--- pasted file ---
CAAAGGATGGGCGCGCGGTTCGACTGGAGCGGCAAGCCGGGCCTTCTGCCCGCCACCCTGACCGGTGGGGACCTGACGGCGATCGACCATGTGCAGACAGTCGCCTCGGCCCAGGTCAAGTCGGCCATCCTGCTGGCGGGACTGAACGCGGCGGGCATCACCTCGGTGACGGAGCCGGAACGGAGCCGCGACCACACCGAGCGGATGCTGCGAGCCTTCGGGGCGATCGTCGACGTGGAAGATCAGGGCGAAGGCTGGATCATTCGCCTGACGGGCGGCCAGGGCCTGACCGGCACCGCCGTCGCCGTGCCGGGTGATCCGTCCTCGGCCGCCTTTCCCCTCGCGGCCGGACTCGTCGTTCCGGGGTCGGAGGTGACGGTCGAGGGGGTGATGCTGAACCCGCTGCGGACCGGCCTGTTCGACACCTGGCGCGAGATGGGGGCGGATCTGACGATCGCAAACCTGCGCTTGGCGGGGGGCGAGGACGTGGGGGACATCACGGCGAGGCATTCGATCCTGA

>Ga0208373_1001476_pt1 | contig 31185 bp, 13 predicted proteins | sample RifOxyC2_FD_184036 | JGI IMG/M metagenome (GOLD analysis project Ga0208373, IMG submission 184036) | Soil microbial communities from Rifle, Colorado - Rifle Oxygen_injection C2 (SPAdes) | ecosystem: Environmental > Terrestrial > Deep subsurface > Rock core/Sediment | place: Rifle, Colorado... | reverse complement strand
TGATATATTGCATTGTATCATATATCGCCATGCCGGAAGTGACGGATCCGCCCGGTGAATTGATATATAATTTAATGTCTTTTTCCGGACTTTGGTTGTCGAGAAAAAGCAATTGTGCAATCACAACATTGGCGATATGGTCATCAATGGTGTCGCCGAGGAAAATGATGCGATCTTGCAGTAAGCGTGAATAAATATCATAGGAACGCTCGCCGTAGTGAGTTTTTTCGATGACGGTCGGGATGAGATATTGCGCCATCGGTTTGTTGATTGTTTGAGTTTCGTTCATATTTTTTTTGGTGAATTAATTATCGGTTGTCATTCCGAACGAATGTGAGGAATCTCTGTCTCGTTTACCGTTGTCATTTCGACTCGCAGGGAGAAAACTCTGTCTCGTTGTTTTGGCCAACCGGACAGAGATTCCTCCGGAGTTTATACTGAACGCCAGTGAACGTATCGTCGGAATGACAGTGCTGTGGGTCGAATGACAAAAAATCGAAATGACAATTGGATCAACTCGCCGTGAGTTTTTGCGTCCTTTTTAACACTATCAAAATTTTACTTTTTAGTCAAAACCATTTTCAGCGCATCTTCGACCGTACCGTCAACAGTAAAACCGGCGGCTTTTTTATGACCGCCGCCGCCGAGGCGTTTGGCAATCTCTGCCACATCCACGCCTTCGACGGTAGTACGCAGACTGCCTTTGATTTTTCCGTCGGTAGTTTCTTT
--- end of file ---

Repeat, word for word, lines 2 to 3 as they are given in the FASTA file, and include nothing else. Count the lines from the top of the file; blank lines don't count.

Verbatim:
>Ga0208373_1001476_pt1 | contig 31185 bp, 13 predicted proteins | sample RifOxyC2_FD_184036 | JGI IMG/M metagenome (GOLD analysis project Ga0208373, IMG submission 184036) | Soil microbial communities from Rifle, Colorado - Rifle Oxygen_injection C2 (SPAdes) | ecosystem: Environmental > Terrestrial > Deep subsurface > Rock core/Sediment | place: Rifle, Colorado... | reverse complement strand
TGATATATTGCATTGTATCATATATCGCCATGCCGGAAGTGACGGATCCGCCCGGTGAATTGATATATAATTTAATGTCTTTTTCCGGACTTTGGTTGTCGAGAAAAAGCAATTGTGCAATCACAACATTGGCGATATGGTCATCAATGGTGTCGCCGAGGAAAATGATGCGATCTTGCAGTAAGCGTGAATAAATATCATAGGAACGCTCGCCGTAGTGAGTTTTTTCGATGACGGTCGGGATGAGATATTGCGCCATCGGTTTGTTGATTGTTTGAGTTTCGTTCATATTTTTTTTGGTGAATTAATTATCGGTTGTCATTCCGAACGAATGTGAGGAATCTCTGTCTCGTTTACCGTTGTCATTTCGACTCGCAGGGAGAAAACTCTGTCTCGTTGTTTTGGCCAACCGGACAGAGATTCCTCCGGAGTTTATACTGAACGCCAGTGAACGTATCGTCGGAATGACAGTGCTGTGGGTCGAATGACAAAAAATCGAAATGACAATTGGATCAACTCGCCGTGAGTTTTTGCGTCCTTTTTAACACTATCAAAATTTTACTTTTTAGTCAAAACCATTTTCAGCGCATCTTCGACCGTACCGTCAACAGTAAAACCGGCGGCTTTTTTATGACCGCCGCCGCCGAGGCGTTTGGCAATCTCTGCCACATCCACGCCTTCGACGGTAGTACGCAGACTGCCTTTGATTTTTCCGTCGGTAGTTTCTTT